Three weeks away from home and it's not really obvious that so much has changed in my life. I look the same. I talk the same. I think the same. But nothing is really the same cus I feel different. Thanks to Saturday evenings at church. It's funny, I wanted things to change, I always wanted things to change, but nothing changed 'til the time was right. Now nothing has changed but I feel right.
I still don't know where my life is headed, I still don't get along with my mum, I still don't wanna be home, I still can't understand him, but I'm happy. I am aware that "everything's gonna be alright…" and that nothing can go seriously wrong, and that's good enough for me. Too good, really.
Coming back home to an over-protective mum is pretty traumatic after spending three weeks with a really cool grand-aunt who sees you for an independent individual, and I'm not really taking it too well. But it's all good. I've been designated 'celebrity' in a sarcastic tone by a certain bitter individual and so I'm living the life. I'm back home, I've got places to go and people to see, that I will go and see.
Okay, cut (the crap) to the chase, I started dissecting GLF and must finish. Thus we travel back in time to Friday the 18th of January, Galle Fort:
Some of the events at the festival found the attendees disappointed that the special guests were not present due to personal/security reasons. Yet this was one event that I would have been glad to learn a speaker (or maybe even two!) absent. There's this tiny stage at the Maritime Museum and seven people stuffed on a stage is NOT pretty. The conversation was a bit random, and some of the poets (noticeably Indran!) were caught going off at tangents at length, making it rather dull.
Tishani attempted to connect the conversation with the title of the event and eloquently put forward the idea that poetry arises from a feeling of powerlessness. Some agreed, some didn't, and there were too many opinions to keep track of.
Sophie kept telling us how modern 'poetry' was not poetry. The basis of her argument was that poetry is essentially a branch of music, and music, essentially consists of regular rhythm and melody. Thus it follows that since poetry cannot have a 'melody' as such, it MUST have a regular rhythm. I argue that in the modern sense of the word, rhythm is rhythm, whether it is regular or irregular. Modern music sometimes has no set time-signature OR key, but it is nonetheless, music. Most beautiful music at that! Her argument is then continued by John, who writes free-verse. The no-rhythm man reveals that some 'poets' write prose, break it up and arrange it in lines of different lengths, then call it poetry. True. Yours truly is an addicted felon! But is that a reason to lash out against free-verse as a whole?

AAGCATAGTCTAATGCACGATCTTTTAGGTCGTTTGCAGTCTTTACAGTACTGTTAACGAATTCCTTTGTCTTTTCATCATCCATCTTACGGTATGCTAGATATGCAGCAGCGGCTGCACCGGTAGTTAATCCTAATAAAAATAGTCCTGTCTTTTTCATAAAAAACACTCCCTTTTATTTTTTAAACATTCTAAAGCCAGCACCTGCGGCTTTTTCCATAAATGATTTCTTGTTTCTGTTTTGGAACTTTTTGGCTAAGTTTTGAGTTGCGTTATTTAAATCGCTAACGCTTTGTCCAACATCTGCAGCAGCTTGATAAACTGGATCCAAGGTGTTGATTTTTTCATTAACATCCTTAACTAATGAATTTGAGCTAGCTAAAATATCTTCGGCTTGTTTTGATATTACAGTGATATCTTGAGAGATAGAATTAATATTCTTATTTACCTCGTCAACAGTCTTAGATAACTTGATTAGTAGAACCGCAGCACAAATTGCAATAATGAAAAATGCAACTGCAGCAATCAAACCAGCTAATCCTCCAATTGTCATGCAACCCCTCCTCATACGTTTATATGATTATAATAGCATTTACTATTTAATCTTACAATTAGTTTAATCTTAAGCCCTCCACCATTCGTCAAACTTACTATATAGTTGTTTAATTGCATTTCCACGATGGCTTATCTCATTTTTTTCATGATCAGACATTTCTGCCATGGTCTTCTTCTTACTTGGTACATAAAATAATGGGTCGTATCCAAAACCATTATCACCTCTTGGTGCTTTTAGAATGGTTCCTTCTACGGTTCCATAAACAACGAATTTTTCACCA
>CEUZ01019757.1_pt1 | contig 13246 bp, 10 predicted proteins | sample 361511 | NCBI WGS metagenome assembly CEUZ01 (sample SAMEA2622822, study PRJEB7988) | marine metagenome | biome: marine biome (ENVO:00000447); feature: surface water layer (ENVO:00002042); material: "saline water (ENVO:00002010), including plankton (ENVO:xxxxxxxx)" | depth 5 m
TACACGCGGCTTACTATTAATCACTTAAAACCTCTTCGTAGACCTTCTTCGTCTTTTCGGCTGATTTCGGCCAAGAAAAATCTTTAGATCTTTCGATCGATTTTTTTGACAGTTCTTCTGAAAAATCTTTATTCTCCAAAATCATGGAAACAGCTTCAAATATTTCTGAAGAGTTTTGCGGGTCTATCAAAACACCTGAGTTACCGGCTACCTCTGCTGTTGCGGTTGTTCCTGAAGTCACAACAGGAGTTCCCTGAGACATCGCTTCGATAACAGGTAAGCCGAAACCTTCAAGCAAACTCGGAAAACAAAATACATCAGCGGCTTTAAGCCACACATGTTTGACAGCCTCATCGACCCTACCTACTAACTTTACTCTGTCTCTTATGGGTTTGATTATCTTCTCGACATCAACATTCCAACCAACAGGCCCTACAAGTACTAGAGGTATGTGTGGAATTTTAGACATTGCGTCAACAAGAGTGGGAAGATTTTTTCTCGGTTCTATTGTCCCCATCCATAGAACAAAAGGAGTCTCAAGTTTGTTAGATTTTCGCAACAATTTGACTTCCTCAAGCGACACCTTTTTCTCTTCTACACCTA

Jeet remains blissfully ignorant of the whole conversation, and when asked for an opinion goes "I'm sorry, I was drifting, can we read our poetry now?". Every time. But hey! He's clean-shaven (bald?), wears a sarong with hiking boots and has a geometrically constructed face. He looks arty enough to be excused. So he read. This was the first of six readings with left most of us with a striking revelation about poets: not all can read as effectively as they write. Tishani especially (no offence) killed the poem she read. The poem itself was amazing, but one had to ignore the voice and imagine seeing the words on paper to enjoy the experience the poem had to offer. Sophie, on the other hand, was an absolute treat. Being a performance poet obviously helped. At the end of the poem there wasn't a soul not laughing, at least smiling!
I went to see these people expecting inspiration. Sadly, I got a lot less, but still, the tiny brilliant moments were worth the disappointment.